Double Culture Shock

Robert McKeon Aloe
Dec 13, 2018 · 7 min read

I lived in Texas for a number of years, and I didn’t consider too much what culture meant. I didn’t think there was much culture in Texas at least in some grand conception that was easy to perceive. Little did I know, my understanding of what is culture would completely change in a matter of two years as I experienced culture shock both to a new culture and to the culture I had grown up in.

In the fall of 1999, I was in high school debate, living in Katy in Texas, and loving it. My freshman year of high school sucked in many ways, but I felt I was really hitting my stride during my sophomore year. I found my niche in debate, had friends, and had a blooming romance.

Usually, my debate tournaments would run late, and my mom would pick me up in the early morning hours after we got back from some other school. It was 2am along a particular portion of Highland Knolls Drive right before Mason Road. Mom told me we were moving to Paris. I don’t think she was thrilled about it. I was crushed.

To give some back story, this wasn’t the first time I heard of this possibility. My father worked at Schlumberger, and they asked him a few times before if he’d like to move to Paris. Even this time was brought up a few weeks prior to me and my siblings. The difference was that he was told it would end his climb of the corporate ladder if he didn’t work over there for a bit.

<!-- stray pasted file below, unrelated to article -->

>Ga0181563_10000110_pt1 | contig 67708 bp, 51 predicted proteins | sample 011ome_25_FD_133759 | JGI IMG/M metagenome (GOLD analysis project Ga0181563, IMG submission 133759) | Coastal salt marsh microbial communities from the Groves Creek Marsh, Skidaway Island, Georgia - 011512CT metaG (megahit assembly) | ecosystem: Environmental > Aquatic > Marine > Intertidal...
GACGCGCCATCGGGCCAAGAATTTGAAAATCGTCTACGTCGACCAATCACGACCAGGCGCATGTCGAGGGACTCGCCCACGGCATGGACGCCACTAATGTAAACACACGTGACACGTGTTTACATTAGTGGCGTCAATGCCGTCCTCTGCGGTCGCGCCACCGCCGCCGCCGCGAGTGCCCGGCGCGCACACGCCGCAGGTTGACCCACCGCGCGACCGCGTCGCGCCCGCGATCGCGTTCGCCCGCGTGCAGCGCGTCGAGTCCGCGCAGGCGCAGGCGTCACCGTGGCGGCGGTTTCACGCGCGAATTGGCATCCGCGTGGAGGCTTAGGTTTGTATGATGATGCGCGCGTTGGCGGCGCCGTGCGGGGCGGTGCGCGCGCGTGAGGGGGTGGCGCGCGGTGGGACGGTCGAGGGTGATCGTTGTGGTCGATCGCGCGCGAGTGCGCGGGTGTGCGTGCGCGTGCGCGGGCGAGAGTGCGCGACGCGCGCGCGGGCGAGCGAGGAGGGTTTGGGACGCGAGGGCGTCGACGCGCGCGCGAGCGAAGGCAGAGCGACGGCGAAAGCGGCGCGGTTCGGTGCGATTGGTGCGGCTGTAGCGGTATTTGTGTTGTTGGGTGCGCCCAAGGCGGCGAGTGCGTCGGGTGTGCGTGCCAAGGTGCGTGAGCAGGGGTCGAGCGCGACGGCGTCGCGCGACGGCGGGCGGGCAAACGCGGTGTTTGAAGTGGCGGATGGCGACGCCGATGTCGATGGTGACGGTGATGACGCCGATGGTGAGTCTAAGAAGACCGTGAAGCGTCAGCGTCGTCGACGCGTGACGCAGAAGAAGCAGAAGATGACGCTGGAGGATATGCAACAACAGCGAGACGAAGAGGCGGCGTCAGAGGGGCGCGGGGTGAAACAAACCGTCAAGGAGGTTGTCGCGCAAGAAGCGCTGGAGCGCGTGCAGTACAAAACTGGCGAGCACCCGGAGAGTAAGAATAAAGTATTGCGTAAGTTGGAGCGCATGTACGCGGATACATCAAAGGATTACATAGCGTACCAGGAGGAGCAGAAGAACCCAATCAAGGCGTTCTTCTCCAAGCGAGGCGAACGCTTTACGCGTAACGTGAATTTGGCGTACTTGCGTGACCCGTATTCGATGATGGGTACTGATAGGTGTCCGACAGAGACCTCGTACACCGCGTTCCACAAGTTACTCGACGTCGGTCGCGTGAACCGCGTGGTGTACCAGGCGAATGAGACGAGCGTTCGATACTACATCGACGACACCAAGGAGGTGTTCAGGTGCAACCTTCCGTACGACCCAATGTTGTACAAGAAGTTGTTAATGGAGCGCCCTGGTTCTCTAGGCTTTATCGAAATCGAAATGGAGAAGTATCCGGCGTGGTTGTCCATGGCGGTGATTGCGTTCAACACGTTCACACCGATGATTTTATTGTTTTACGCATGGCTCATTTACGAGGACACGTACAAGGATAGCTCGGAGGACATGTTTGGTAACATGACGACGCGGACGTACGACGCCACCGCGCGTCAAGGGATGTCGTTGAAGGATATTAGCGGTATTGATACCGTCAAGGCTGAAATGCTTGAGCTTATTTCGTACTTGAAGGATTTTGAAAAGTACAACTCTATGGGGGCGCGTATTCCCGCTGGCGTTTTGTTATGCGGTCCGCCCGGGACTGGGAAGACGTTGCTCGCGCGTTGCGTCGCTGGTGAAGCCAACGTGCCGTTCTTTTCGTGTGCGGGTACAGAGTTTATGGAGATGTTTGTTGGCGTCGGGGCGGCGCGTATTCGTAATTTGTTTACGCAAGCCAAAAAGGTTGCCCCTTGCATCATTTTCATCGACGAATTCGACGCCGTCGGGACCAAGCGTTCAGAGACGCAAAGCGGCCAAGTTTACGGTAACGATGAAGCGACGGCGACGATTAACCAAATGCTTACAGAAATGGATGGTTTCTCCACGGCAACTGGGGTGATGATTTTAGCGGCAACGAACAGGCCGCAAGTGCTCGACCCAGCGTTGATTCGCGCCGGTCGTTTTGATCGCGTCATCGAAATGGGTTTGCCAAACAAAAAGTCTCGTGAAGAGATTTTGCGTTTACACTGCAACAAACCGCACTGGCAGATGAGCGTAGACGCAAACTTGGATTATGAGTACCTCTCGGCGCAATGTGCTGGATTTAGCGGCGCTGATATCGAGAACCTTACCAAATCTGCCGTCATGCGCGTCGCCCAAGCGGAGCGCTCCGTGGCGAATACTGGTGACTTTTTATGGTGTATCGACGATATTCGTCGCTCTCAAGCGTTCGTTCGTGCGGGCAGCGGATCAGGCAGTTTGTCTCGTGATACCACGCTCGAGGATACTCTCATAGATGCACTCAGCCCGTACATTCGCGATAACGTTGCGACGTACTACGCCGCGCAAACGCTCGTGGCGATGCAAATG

I also want to point out that I didn’t particularly like Texas culture. I was living in the suburbs of a more liberal city (Houston), but there were a few occasions I was told I was going to hell for not being the right Christian. We were Catholic, and we were not in the majority. I felt a lot of the paying lip service but behaving differently, and I had a tough time reconciling the two.

So it wasn’t that I wanted to stay, but I didn’t want to go. I was scared of change. I was scared to go to somewhere else where I would have to get used to everyone again. I had moved quite a bit by this time already. I had been in five elementary schools and two middle schools, and more recently, half my friends were moved to a new high school. I didn’t handle change well, and I wanted stability more than anything.

Culture Shock in Paris circa 2000

We moved to Paris in the summer of 2000 after my brother had graduated high school. It was a weird place for me at first. I didn’t speak the language, didn’t know where was a safe place to go, didn’t dress like the Europeans, didn’t have any friends, and suddenly, I could drink alcohol. Nothing on TV was in English, the power was a different rating, and their DVD’s didn’t work in my DVD player. Oh the humanity!

I was also in a city. I never lived in a big city nevertheless one as large as Paris. I had lived in the suburbs mostly, and I hated the suburbs. I felt a monotony, but not in the city. I didn’t know how to cross the street with lots of traffic or handle lots of people. It was a big jump culturally.

I went to the International School of Paris, and I really had a good time. I started to feel okay, and I was surrounded by people who had moved as frequently as I had. I made some really close friendships, and I got to see the Eiffel Tower everyday because our school was across the river.

When we went back for Christmas that year, I was quite obnoxious. I was so grateful to be home and have all the American amenities. I pissed off my dad within two days as I complained about Paris by talking about my love to be home incessantly. Little did I know that home was changing, and I was not changing with it.